To help your new dog prepare for the new family member, start changing the routine now. Let him get to know all the baby stuff now - smelling the crib and the diapers and the butt cream and the baby seat and the car seat/carrier and the stroller and all the other baby stuff.
Practice being relaxed and doing Down/Stays near the blanket where tummy time will happen. Get a baby doll and put a diaper (with some butt cream) and a onesie on it and carry it around. Have "feeding times" several times per day where the baby is in your arms while you/your wife sit on the couch and invite your dog to be near by, but not on top of you. Allow him to sniff the baby doll gently. Praise him and give him yummy treats for sitting or lying near by and being calm and relaxed. Practice going on walks with the baby doll in the stroller so he gets used to walking with the stroller.
NOTE: NEVER HOOK THE LEASH TO THE STROLLER - IF HE SUDDENLY TAKES OFF AFTER A SQUIRREL, HE'LL TAKE THE STROLLER AND THE BABY WITH HIM!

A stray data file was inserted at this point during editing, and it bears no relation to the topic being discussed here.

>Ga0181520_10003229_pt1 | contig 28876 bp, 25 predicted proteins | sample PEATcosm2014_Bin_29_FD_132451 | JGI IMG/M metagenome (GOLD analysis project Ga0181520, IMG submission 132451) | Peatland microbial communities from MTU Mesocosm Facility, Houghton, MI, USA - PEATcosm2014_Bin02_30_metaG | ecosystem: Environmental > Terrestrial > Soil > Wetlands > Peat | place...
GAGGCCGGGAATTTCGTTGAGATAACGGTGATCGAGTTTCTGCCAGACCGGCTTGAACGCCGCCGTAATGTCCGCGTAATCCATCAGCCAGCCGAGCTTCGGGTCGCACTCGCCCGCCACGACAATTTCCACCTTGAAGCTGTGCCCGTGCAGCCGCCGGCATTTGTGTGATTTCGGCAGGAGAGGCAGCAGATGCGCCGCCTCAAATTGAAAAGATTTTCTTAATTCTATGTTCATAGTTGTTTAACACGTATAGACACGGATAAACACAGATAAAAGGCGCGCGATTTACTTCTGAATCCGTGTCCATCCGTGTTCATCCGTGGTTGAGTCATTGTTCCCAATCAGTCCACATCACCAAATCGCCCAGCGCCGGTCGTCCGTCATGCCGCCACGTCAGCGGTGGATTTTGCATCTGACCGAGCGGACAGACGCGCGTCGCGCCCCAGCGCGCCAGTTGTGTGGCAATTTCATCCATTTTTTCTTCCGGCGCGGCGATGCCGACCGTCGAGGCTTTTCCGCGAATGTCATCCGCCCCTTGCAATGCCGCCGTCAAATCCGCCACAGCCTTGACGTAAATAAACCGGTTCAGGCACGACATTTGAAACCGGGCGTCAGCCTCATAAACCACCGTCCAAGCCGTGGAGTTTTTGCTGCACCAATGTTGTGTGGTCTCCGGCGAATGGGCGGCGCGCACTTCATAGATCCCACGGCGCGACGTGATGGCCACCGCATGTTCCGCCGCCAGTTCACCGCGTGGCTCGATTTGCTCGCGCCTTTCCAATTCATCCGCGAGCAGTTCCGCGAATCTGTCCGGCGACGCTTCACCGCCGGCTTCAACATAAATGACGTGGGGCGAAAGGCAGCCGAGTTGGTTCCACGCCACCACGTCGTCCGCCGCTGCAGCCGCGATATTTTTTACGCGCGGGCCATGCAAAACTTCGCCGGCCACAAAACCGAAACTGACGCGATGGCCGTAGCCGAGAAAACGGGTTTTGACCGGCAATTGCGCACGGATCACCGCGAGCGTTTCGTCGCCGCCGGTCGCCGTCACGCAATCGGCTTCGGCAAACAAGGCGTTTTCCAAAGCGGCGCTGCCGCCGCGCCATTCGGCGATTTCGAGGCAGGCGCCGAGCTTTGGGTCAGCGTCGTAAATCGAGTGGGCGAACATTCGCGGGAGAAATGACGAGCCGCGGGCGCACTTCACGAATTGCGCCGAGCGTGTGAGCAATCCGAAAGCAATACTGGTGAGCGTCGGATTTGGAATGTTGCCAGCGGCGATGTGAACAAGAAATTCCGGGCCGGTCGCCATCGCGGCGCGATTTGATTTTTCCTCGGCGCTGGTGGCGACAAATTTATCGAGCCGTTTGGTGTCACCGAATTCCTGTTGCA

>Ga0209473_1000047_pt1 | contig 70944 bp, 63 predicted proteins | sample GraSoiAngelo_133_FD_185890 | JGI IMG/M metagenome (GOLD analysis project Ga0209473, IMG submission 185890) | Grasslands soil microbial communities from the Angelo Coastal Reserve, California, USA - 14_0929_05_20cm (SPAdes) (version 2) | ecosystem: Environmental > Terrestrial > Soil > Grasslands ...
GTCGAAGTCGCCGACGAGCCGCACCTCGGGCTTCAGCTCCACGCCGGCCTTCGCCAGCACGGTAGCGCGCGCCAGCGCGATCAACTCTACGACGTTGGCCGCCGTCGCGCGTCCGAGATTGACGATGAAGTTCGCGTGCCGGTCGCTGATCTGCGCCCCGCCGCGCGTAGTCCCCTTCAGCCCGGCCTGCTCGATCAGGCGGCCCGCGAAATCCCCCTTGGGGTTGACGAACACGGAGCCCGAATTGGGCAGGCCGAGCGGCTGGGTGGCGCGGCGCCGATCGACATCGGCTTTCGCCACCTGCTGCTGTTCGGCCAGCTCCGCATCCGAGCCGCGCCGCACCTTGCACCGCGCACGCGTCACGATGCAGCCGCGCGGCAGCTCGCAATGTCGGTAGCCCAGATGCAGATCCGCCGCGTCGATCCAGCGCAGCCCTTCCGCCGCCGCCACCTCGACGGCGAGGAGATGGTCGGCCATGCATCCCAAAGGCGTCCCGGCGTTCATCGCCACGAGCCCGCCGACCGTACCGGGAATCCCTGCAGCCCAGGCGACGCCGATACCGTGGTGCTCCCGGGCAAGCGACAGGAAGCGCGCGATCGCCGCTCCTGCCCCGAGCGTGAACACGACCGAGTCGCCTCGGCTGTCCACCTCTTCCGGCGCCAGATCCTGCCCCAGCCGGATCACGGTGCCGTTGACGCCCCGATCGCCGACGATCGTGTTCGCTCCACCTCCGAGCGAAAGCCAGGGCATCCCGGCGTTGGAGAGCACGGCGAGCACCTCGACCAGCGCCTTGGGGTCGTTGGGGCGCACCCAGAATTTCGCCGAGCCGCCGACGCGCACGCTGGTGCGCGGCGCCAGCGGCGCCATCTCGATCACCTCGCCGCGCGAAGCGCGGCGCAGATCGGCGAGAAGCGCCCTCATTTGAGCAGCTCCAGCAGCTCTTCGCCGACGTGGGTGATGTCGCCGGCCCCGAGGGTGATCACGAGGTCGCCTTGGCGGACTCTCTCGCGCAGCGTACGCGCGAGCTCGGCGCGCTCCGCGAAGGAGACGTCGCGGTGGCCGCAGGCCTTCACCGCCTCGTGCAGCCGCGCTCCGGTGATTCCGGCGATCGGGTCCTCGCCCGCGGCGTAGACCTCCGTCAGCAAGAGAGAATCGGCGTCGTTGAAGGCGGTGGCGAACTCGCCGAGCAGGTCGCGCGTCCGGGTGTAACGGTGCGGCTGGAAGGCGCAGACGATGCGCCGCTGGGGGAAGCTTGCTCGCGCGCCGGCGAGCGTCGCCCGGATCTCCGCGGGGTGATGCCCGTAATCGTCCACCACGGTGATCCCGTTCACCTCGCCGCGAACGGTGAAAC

Buy a New Baby CD that you can play at random times of the day and in random rooms of the house (especially from the baby's room) that has babies cooing, laughing and most importantly crying. Have the baby doll in the crib and set the CD to play so that you can hear the baby crying through a baby monitor and go in to tend to the baby and let your dog see that you will take care of these things and that the noises aren't scary. Offer him treats for being polite and not getting under foot as you "tend to the baby". Offer him treats if he seems anxious about the noises to help him learn that baby crying actually predicts really good things for him.